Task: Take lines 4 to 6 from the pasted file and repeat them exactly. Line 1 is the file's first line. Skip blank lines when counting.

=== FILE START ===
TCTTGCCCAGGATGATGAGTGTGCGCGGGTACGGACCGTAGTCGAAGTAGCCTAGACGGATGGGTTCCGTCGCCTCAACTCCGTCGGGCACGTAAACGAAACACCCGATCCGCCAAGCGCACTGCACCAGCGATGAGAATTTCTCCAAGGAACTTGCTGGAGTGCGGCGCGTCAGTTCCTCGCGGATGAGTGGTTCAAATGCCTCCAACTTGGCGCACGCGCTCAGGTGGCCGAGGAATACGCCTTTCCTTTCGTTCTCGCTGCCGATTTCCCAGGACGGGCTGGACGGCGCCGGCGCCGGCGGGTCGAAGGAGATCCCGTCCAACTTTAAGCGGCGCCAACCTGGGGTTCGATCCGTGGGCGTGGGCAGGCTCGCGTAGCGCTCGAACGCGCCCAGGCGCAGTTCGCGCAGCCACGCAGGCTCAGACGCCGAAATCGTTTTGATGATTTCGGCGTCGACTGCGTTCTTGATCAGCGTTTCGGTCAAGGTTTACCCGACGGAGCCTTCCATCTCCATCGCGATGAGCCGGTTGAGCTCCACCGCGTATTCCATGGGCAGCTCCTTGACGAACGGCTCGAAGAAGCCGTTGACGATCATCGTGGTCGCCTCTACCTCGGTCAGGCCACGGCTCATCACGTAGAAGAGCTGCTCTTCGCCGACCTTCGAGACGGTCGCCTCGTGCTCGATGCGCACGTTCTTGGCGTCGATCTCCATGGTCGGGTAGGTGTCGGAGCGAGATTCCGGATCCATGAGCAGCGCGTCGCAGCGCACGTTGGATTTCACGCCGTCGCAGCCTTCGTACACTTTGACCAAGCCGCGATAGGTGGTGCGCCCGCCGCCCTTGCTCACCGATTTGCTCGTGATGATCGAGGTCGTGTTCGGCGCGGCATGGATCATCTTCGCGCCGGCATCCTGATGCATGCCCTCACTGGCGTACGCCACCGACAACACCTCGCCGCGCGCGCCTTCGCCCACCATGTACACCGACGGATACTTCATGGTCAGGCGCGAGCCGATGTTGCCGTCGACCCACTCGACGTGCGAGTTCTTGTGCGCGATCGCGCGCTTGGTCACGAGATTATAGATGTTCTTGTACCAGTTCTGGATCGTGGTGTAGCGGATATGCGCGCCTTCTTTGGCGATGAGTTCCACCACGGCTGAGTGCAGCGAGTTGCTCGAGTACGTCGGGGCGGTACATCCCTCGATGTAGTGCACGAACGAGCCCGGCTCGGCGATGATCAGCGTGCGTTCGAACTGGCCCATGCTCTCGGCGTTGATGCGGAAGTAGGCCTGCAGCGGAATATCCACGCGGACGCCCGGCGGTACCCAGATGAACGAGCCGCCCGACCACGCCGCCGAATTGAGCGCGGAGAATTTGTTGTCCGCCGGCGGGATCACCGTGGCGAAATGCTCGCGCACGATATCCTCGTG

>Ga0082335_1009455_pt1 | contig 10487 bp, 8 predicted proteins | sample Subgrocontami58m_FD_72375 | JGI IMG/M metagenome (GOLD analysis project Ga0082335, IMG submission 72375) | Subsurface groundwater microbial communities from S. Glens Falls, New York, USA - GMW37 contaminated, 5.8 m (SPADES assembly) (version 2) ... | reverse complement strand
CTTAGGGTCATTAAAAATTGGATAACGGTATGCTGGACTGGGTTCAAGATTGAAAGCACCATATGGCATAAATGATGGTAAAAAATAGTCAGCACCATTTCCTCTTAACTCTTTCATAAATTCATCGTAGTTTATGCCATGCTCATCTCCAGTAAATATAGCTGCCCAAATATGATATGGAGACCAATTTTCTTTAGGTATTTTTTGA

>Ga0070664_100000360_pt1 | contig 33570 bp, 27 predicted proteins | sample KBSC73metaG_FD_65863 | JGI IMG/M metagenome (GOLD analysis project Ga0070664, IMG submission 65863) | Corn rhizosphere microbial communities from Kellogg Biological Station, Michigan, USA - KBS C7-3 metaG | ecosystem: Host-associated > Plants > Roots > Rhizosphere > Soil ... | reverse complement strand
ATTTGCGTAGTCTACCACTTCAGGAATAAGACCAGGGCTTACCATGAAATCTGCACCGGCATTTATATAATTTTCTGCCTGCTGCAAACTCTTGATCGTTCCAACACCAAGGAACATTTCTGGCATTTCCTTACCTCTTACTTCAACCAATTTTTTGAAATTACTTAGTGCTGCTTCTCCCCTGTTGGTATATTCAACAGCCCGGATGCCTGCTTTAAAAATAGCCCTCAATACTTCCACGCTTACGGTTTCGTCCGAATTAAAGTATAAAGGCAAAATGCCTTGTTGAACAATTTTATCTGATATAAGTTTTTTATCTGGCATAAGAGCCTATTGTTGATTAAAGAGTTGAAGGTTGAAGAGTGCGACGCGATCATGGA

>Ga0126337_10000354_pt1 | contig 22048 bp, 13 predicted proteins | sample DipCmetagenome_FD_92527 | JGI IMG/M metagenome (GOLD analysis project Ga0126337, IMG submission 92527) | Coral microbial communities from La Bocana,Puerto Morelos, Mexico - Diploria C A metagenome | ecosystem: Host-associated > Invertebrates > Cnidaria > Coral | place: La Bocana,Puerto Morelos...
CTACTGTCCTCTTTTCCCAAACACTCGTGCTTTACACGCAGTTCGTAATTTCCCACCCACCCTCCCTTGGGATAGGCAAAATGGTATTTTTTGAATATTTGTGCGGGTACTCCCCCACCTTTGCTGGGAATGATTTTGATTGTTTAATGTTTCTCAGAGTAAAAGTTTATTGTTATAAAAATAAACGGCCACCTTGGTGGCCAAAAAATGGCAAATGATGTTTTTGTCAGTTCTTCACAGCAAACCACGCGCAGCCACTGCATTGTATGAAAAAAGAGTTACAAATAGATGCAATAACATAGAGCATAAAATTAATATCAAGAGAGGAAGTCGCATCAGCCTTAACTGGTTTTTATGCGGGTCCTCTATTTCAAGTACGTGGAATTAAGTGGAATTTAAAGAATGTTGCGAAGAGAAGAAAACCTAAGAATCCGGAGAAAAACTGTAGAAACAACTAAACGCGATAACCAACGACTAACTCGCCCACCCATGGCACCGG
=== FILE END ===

>Ga0070664_100000360_pt1 | contig 33570 bp, 27 predicted proteins | sample KBSC73metaG_FD_65863 | JGI IMG/M metagenome (GOLD analysis project Ga0070664, IMG submission 65863) | Corn rhizosphere microbial communities from Kellogg Biological Station, Michigan, USA - KBS C7-3 metaG | ecosystem: Host-associated > Plants > Roots > Rhizosphere > Soil ... | reverse complement strand
ATTTGCGTAGTCTACCACTTCAGGAATAAGACCAGGGCTTACCATGAAATCTGCACCGGCATTTATATAATTTTCTGCCTGCTGCAAACTCTTGATCGTTCCAACACCAAGGAACATTTCTGGCATTTCCTTACCTCTTACTTCAACCAATTTTTTGAAATTACTTAGTGCTGCTTCTCCCCTGTTGGTATATTCAACAGCCCGGATGCCTGCTTTAAAAATAGCCCTCAATACTTCCACGCTTACGGTTTCGTCCGAATTAAAGTATAAAGGCAAAATGCCTTGTTGAACAATTTTATCTGATATAAGTTTTTTATCTGGCATAAGAGCCTATTGTTGATTAAAGAGTTGAAGGTTGAAGAGTGCGACGCGATCATGGA

>Ga0126337_10000354_pt1 | contig 22048 bp, 13 predicted proteins | sample DipCmetagenome_FD_92527 | JGI IMG/M metagenome (GOLD analysis project Ga0126337, IMG submission 92527) | Coral microbial communities from La Bocana,Puerto Morelos, Mexico - Diploria C A metagenome | ecosystem: Host-associated > Invertebrates > Cnidaria > Coral | place: La Bocana,Puerto Morelos...